|Publication number||US2307874 A|
|Publication date||Jan 12, 1943|
|Filing date||Jan 20, 1939|
|Priority date||Jan 25, 1938|
|Publication number||US 2307874 A, US 2307874A, US-A-2307874, US2307874 A, US2307874A|
|Inventors||Bilde Tord Erik Daniel|
|Original Assignee||Bilde Tord Erik Daniel|
|Export Citation||BiBTeX, EndNote, RefMan|
|Referenced by (35), Classifications (15)|
|External Links: USPTO, USPTO Assignment, Espacenet|
Jan. 12, 1943. T, E, D, BILDE 2,307,874
PROCESS AND APPARATUS FOR MANUFACTURING BEARINGS Filed Jan. 20, 1939 2 Sheets-Sheet} m g 0 w INVENTOR.
Jan. 1111 1943. T. E. D. BlLDE 2,307,874
PROCESS AND APPARATUS FOR MANUFACTURING BEARINGS Filed Jan. 20, 1939 2 Sheets-Sheet 2 32-\ l 3 E I 28 11 13 11 !l- H1 vw NlTED PROQESS AND APPARATUS FOR MANUFAC G BEARMGS Tor-d Erik Daniel Billie, Stockholm, Sweden. Application January 20, 1939, Serial No. 251,924
In Sweden January 25, 1938 11 Claims.
This invention relates to sleeve bearings and a process and apparatus for manufacturing them, and more particularly, to bearings consisting of one part of metal and another part of non-metallic material.
Sleeve bearings have been manufactured heretofore in two parts having complementary bearing surfaces with one member of the bearing being formed by casting or molding it about the other member. Formerly, these bearings have been made by'molding or casting an inner ring of non-metallic material between the shaft and an outer metallic ring. The inner ring usually consists of an annular metal part with an outer covering of plastic material provided with an inter bearing surface engaging the inner bearing surface of the outer ring. The inner annular metal part is fixed to the plastic material by radial projections entering recesses provided in the plastic covering. The main purpose of the projecting parts of metal is to reduce the expansion of the inner non-metallic ring upon a temperature rise and the resultant binding of the outer metallic ring thereon. It is well known that the coefiicients of expansion of non-metallic materials, such as synthetic resins, phenolic condensation products, and similar plastic material are larger than those of steels or other metals. Therefore, upon a rise in temperature; the greater expansion of the inner ring of plastic material,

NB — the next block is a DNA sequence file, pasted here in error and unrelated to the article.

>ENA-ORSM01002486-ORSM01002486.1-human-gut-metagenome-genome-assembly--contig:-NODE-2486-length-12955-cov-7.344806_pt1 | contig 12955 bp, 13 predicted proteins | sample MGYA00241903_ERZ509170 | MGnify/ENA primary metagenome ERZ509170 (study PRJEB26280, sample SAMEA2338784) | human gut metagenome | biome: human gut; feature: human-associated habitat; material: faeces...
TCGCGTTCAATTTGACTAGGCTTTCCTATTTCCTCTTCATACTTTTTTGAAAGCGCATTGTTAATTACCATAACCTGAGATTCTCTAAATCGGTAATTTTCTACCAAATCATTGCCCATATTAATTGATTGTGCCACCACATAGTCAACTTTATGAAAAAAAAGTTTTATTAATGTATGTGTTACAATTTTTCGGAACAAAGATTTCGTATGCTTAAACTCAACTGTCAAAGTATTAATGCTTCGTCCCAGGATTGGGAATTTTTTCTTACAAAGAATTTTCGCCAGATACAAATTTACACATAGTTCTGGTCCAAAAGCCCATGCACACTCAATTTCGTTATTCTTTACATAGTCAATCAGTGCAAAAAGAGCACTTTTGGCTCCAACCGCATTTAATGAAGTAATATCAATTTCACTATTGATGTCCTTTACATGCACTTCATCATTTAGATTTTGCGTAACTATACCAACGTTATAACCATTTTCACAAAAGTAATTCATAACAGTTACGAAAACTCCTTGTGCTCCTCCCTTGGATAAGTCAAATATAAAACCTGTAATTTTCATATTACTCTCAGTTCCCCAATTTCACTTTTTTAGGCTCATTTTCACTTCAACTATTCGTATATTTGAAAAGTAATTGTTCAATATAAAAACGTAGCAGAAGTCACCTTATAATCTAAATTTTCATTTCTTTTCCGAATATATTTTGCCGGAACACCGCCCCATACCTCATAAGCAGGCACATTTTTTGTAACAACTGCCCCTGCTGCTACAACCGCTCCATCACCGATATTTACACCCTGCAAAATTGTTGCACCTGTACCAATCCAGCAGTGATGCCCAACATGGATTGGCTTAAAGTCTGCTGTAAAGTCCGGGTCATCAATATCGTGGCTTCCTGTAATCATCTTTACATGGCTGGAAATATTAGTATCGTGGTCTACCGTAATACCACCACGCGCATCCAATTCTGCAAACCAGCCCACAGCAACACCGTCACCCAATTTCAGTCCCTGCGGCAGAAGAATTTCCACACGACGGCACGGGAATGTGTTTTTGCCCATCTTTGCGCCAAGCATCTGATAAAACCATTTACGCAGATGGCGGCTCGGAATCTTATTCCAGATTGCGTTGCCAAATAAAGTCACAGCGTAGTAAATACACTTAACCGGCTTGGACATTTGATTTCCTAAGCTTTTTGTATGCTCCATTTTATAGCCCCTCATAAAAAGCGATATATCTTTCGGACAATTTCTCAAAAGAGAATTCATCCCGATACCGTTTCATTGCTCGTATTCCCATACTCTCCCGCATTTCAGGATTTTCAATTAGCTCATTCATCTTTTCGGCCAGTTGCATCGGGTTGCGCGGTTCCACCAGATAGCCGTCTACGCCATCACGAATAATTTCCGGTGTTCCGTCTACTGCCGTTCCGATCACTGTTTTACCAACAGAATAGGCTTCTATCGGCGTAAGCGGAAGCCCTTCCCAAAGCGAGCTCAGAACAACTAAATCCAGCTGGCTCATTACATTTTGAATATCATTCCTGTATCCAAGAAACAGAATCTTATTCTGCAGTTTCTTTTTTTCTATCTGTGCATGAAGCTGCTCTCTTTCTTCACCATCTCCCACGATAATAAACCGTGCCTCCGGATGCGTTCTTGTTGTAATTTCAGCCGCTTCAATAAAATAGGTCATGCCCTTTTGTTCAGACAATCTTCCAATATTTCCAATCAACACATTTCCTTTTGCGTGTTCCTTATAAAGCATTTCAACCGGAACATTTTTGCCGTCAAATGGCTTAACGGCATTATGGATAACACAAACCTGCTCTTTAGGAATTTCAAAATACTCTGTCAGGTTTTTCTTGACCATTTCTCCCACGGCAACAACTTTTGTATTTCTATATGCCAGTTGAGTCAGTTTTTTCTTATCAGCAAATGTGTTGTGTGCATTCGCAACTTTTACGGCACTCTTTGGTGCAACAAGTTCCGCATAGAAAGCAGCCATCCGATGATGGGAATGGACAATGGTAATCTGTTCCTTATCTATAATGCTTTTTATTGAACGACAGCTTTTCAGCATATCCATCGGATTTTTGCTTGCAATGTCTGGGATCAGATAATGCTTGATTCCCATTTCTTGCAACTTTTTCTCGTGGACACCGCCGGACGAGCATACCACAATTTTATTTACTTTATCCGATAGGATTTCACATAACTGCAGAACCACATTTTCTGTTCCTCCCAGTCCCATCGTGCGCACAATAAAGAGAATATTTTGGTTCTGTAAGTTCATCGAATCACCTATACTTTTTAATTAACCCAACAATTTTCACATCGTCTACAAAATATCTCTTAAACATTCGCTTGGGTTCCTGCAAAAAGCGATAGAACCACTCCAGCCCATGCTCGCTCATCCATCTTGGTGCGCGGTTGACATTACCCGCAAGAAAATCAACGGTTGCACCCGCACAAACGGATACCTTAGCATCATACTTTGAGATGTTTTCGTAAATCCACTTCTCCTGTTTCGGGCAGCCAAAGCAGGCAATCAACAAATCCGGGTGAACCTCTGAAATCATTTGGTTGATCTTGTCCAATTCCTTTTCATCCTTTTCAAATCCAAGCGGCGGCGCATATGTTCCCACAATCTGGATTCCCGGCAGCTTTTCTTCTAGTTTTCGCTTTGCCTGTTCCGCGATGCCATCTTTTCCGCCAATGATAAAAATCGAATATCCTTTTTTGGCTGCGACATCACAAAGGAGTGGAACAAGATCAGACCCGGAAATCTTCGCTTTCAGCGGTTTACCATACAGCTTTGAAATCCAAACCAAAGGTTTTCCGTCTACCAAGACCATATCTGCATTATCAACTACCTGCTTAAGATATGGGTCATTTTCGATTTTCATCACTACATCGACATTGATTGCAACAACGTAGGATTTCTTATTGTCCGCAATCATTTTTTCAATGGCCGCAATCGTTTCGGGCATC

I would greatly reduce the play between it and the outer ring of metallic material, even though there was no actual binding of the parts. Also, the plastic material is frequently of a non-homogeneous composition and the expansion is not uniform in all directions. The necessary play between the. bearing surfaces of the two rings is often obtained by the shrinking of the plastic material as it cools after molding. As a result of the above facts, the former bearings of this type have not been satisfactory and could not be made with precision to insure the necessary oil film between the bearing parts. Also, the bearings of this type are very costly to manufacture.
This invention contemplates a process and apparatus for manufacturing a bearing of this type of the highest possible precision and avoiding the many drawbacks of former bearings of this type. The proper amount of play between the bearing surfaces is assured, in accordance with this invention, by means of a relative movement imparted to the two parts of the bearings during the casting operation. This play may also be obtained by the provision of a temporary coating of oil on the bearing surfaces during the casting. This relative movement of the two parts of the bearing during the process of forming the ring of non-metallic material compresses the non-metallic material and produces a homogeneous material with a smooth bearing surface. This compressing action is produced by an eccentric or planetary movement or simply by a vibration produced during the forming operation. In accordance with this process, bearings can be produced as an ind'ivisible unit. The bearing sur faces, if desired, can be made cylindrical, spherical, or in any other suitable shape.
Thematerial of the cast or molded member may be formed, for example, of a synthetic resin, babbitt, glass, sintered metal powder, certain wood or textile product, or bronze or the like. The important thing is that the material is plastic' and can be shaped, preferably by the application of pressure or by pressure and heat.
In the accompanying drawings, a number of embodiments in accordance with this invention are shown more or less diagrammatically, as well as an embodiment or arrangement for carrying out the process according to this invention.